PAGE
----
Winter Creeper, (Euonymus fortunei), with its glossy evergreen leaves, is easy to spot in the woods right now. This member of the Bittersweet family, (Celastraceae), is native to China, Japan and Korea. Introduced here as an ornamental plant, Winter Creeper, also known as Creeping Euonymus, has escaped cultivation, according to the National Park Service, and is now invasive in most of the eastern states of the U.S.
Leaves of Winter Creeper are opposite, with silvery veins, and serrate, or finely-toothed margins; from 1 to 2 1/2 inches long. They are also dimorphic; they have two forms. The leaves that appear on vines climbing upwards may show a widening towards their tips, whereas the leaves of plants on the ground are more narrow at the tips. The Flora of Virginia states that Winter Creeper is highly variable in form, probably due to the large number of named taxa and cultivars.
Winter creeper adapts readily to a wide variety of environmental conditions, from full sun to deep shade, from acidic to basic and low nutrient soils. About the only thing it doesn’t do well in is heavy wet soils. It’s a fast growing plant, covering the ground in dense mats, where it smothers the native plants. Aerial roots enable it to climb upwards also; it can reach heights of 70 feet, giving it the ability to kill a tree by overtopping.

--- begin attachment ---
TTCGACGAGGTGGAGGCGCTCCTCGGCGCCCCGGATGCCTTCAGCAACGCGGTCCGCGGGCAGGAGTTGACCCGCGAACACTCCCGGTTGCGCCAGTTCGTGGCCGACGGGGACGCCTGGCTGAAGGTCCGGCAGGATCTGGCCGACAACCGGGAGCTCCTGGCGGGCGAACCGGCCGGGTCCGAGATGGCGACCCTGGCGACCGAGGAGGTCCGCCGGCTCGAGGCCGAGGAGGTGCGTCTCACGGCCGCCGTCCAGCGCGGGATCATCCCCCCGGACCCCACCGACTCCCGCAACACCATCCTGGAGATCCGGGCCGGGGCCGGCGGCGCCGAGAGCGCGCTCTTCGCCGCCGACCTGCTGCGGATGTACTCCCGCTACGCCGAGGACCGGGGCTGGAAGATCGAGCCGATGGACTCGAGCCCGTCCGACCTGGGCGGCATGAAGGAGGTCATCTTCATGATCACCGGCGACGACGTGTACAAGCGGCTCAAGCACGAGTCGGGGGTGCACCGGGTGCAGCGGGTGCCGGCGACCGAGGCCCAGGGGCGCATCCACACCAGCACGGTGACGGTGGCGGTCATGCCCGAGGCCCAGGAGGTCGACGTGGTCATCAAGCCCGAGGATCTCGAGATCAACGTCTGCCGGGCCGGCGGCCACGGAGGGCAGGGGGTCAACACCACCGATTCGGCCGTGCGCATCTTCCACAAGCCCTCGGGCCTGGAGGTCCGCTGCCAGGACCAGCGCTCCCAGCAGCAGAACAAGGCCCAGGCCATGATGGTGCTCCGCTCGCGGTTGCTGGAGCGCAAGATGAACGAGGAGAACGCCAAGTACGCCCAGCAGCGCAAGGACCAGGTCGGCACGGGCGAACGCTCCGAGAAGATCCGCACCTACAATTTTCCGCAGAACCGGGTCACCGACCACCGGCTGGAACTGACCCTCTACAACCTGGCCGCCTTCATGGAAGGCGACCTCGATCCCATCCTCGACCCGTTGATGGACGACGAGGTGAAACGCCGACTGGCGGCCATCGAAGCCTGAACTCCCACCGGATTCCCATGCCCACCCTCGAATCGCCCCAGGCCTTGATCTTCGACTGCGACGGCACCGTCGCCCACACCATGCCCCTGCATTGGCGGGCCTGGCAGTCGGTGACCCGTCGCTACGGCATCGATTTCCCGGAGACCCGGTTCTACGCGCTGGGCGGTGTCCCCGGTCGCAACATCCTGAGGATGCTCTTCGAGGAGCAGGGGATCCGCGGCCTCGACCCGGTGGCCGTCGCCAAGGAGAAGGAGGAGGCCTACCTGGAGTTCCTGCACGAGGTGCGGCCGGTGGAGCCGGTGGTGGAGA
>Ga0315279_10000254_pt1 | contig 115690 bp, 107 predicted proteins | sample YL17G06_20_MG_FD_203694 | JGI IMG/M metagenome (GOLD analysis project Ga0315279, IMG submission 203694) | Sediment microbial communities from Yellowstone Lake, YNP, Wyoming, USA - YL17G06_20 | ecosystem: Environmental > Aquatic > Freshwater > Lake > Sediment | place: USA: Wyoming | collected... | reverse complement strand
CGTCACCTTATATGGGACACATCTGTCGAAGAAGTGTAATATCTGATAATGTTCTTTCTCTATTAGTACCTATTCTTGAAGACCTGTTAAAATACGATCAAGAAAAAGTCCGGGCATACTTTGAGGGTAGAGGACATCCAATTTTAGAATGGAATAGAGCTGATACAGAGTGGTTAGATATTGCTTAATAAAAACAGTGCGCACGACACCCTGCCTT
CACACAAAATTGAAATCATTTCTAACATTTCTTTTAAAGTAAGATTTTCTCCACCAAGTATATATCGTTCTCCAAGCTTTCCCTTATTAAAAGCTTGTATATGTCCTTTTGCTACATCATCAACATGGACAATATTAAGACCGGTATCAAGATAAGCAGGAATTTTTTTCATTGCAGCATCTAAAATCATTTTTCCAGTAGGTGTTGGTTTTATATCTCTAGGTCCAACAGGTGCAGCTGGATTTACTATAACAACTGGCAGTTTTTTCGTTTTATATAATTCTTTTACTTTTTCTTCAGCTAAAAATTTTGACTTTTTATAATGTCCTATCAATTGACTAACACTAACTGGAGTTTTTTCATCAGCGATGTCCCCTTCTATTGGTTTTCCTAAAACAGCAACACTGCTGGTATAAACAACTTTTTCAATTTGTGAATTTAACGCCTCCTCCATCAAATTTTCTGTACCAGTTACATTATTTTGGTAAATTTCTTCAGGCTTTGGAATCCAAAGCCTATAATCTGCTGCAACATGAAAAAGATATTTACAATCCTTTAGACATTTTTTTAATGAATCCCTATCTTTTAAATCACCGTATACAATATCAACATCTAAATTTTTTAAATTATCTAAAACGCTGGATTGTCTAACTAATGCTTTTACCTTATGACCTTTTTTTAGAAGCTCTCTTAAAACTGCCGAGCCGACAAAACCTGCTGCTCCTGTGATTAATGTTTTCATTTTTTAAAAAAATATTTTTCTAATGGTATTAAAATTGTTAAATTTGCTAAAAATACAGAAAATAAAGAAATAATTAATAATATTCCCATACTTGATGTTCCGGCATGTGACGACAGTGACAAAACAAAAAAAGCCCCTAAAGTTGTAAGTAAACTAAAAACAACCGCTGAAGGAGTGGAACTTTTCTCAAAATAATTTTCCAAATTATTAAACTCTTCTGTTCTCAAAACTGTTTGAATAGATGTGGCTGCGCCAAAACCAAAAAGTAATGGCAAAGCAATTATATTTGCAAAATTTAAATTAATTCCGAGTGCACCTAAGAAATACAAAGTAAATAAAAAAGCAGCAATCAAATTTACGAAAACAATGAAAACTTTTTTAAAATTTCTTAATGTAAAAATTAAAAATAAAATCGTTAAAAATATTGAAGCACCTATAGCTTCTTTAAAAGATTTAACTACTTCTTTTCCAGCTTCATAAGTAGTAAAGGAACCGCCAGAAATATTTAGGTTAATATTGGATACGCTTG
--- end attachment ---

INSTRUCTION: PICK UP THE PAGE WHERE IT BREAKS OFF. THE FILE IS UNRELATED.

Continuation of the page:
Twigs are green to brownish or grayish, and are not winged, becoming light gray and corky with age. Fruit produced in the fall takes the form of small, round, pink-red capsules that split open to reveal seeds with red-orange arils. Aril is the name for the thickened seed coat where it attaches to the stalk. You may recognize this feature from having seen it on Yew bushes.
Not having co-evolved here with either cooperation, or competition, from the native flora and fauna, Winter Creeper does not provide the benefits that native plants do. Although its seeds are eaten by some birds, it forms a monoculture that displaces the variety of food sources that would have been provided by native plants, including food for the abundance of caterpillars needed by songbirds raising fledglings in spring. Many studies are finding that the food value of non-native seeds is not compatible with what native birds require. The phenology, or timing, of when plants leaf out, blossom, and produce fruit is another is another important component of the contribution of native plants to the ecosystem they evolved in. Winter Creeper: don’t let it creep into your garden!